# Why do thermal cameras work at infrared radiation and not at visible one?

From the Wien's law I have computed the Spectral Irradiance of a black body at 1000°C.

From different thermal cameras manufacturers web sites, a lot of Thermal Cameras work in the range 6-14 $$\mu m$$. These cameras are able to measure usually from 200 - 1400 °C.

From the following plot the maximum of the radiation is in the rage 2-3 $$\mu m$$ (in the visible band) not at 6-14 $$\mu m$$. So my question is:

Why do thermal cameras work at infrared radiation and not at visible one?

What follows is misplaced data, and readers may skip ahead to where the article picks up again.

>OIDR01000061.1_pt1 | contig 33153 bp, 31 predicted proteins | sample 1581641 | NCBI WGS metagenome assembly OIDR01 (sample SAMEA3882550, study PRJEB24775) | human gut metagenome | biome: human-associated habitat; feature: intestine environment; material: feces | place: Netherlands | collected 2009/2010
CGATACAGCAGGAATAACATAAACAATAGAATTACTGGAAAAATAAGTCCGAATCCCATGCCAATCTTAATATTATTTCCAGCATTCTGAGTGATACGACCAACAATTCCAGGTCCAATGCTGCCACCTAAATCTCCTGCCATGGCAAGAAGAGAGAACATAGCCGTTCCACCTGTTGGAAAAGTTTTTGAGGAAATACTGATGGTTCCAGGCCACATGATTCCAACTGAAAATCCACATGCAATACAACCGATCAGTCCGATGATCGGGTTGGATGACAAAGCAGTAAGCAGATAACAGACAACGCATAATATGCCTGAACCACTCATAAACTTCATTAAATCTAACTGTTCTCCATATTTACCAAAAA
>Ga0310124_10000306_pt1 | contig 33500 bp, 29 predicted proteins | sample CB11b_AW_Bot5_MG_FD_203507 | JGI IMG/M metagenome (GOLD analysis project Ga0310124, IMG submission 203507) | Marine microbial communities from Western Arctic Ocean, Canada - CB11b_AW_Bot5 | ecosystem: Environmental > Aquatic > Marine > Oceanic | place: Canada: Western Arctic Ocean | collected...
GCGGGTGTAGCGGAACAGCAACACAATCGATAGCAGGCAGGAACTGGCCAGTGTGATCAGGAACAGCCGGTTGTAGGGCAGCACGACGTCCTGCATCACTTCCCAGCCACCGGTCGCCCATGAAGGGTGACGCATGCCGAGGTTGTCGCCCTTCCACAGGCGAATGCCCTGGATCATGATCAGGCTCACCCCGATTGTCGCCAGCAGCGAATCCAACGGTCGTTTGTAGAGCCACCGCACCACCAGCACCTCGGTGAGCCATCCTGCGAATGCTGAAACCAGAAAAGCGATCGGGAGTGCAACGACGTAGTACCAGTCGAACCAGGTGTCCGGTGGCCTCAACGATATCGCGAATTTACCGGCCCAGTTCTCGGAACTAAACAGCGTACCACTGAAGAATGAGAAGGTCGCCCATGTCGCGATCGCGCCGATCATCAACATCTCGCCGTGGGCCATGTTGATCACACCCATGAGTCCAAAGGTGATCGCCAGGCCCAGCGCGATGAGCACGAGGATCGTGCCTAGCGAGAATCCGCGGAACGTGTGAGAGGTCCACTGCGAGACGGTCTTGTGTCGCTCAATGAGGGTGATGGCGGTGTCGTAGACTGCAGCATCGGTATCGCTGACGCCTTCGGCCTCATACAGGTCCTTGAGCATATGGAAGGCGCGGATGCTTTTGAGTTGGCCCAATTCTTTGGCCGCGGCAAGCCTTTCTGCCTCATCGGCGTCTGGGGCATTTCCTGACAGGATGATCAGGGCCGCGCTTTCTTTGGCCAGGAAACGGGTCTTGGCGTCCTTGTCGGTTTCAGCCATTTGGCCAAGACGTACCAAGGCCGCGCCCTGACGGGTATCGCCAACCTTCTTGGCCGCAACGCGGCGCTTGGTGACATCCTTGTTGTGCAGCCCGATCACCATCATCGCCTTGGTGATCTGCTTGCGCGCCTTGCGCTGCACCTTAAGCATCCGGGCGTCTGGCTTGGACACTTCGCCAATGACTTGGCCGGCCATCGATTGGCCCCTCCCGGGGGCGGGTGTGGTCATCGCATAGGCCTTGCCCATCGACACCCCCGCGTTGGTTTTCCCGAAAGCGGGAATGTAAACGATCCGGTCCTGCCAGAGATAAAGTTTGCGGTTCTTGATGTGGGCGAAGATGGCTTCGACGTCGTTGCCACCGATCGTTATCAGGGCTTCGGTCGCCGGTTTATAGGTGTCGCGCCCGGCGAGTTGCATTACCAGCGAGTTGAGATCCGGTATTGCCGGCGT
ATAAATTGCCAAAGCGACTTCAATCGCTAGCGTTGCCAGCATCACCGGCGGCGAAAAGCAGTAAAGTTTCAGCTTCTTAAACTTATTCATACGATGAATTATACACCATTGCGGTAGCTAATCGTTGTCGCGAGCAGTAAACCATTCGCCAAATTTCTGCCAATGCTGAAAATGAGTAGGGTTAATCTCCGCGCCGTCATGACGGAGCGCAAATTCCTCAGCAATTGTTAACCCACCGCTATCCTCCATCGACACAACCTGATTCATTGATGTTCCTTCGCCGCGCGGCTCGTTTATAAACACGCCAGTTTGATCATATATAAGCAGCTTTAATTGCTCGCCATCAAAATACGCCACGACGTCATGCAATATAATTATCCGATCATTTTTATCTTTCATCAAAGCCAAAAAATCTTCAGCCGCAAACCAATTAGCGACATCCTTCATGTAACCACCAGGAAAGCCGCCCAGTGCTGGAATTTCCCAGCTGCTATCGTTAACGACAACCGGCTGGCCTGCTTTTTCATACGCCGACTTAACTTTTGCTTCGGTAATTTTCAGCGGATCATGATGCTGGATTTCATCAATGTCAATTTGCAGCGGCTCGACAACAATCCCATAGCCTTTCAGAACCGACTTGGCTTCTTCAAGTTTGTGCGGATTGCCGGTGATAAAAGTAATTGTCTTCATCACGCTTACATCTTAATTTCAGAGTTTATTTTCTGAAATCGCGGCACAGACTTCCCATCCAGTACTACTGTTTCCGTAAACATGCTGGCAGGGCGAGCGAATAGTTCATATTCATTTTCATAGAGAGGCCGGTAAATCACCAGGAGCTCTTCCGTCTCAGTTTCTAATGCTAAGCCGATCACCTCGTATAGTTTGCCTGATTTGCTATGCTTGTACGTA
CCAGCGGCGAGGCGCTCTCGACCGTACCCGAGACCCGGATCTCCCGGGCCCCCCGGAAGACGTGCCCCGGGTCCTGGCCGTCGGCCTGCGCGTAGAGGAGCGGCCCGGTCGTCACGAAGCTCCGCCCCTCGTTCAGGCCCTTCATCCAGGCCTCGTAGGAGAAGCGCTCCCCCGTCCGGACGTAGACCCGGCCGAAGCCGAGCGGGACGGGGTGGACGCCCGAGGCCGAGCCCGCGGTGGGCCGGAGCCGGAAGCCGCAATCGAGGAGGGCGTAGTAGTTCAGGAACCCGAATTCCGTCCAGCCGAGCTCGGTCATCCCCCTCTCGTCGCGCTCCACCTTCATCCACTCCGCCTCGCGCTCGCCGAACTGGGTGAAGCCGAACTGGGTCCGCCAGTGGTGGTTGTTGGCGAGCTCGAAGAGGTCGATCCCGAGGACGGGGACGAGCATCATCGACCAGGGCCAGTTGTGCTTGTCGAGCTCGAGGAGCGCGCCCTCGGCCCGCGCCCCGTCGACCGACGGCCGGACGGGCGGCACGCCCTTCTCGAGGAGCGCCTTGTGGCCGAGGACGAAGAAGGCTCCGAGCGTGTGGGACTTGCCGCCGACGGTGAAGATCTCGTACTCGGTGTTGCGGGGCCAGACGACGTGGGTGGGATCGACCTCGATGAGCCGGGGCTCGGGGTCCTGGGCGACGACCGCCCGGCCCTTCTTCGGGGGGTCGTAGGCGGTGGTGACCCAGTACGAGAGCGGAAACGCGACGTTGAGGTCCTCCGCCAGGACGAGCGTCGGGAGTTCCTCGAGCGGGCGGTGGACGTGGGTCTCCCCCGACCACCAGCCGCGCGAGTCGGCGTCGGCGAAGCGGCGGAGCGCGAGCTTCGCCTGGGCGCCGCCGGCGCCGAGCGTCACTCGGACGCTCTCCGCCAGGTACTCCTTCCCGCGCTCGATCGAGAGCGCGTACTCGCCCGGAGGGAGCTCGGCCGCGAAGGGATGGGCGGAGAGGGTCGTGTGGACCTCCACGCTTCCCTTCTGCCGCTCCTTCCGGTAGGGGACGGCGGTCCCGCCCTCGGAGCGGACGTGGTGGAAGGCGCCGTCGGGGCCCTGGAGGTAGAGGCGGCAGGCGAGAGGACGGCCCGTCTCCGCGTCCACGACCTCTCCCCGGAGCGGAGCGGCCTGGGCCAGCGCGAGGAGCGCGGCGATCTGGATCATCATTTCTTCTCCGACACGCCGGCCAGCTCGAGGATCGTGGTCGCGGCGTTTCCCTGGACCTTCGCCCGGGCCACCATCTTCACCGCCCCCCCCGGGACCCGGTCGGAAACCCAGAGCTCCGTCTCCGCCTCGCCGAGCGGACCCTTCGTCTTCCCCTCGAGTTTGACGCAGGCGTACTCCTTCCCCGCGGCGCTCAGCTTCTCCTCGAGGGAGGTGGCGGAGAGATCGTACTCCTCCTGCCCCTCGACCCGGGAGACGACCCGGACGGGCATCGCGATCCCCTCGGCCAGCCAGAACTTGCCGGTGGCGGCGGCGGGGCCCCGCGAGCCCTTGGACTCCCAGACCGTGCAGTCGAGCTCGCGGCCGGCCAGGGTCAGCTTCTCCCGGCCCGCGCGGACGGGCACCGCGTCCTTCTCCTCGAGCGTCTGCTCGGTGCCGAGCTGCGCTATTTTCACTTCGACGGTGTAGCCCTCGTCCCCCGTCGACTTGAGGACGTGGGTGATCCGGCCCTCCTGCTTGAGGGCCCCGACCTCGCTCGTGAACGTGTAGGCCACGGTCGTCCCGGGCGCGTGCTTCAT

I try to plot the Wien's law for black body at 200°C but the maximum is around 6 $$\mu m$$ not at $$\frac{6+14}{2}=10$$.

• A thermal camera measuring 200 to 1400C is a pretty specialized product, A range of about -20 to 200C is more common, and more generally useful. – alephzero Sep 26 at 8:25
• 2-3 micron is not in the visible band. Visible light is more in the range of 400-800nm. – Holzner Sep 26 at 10:07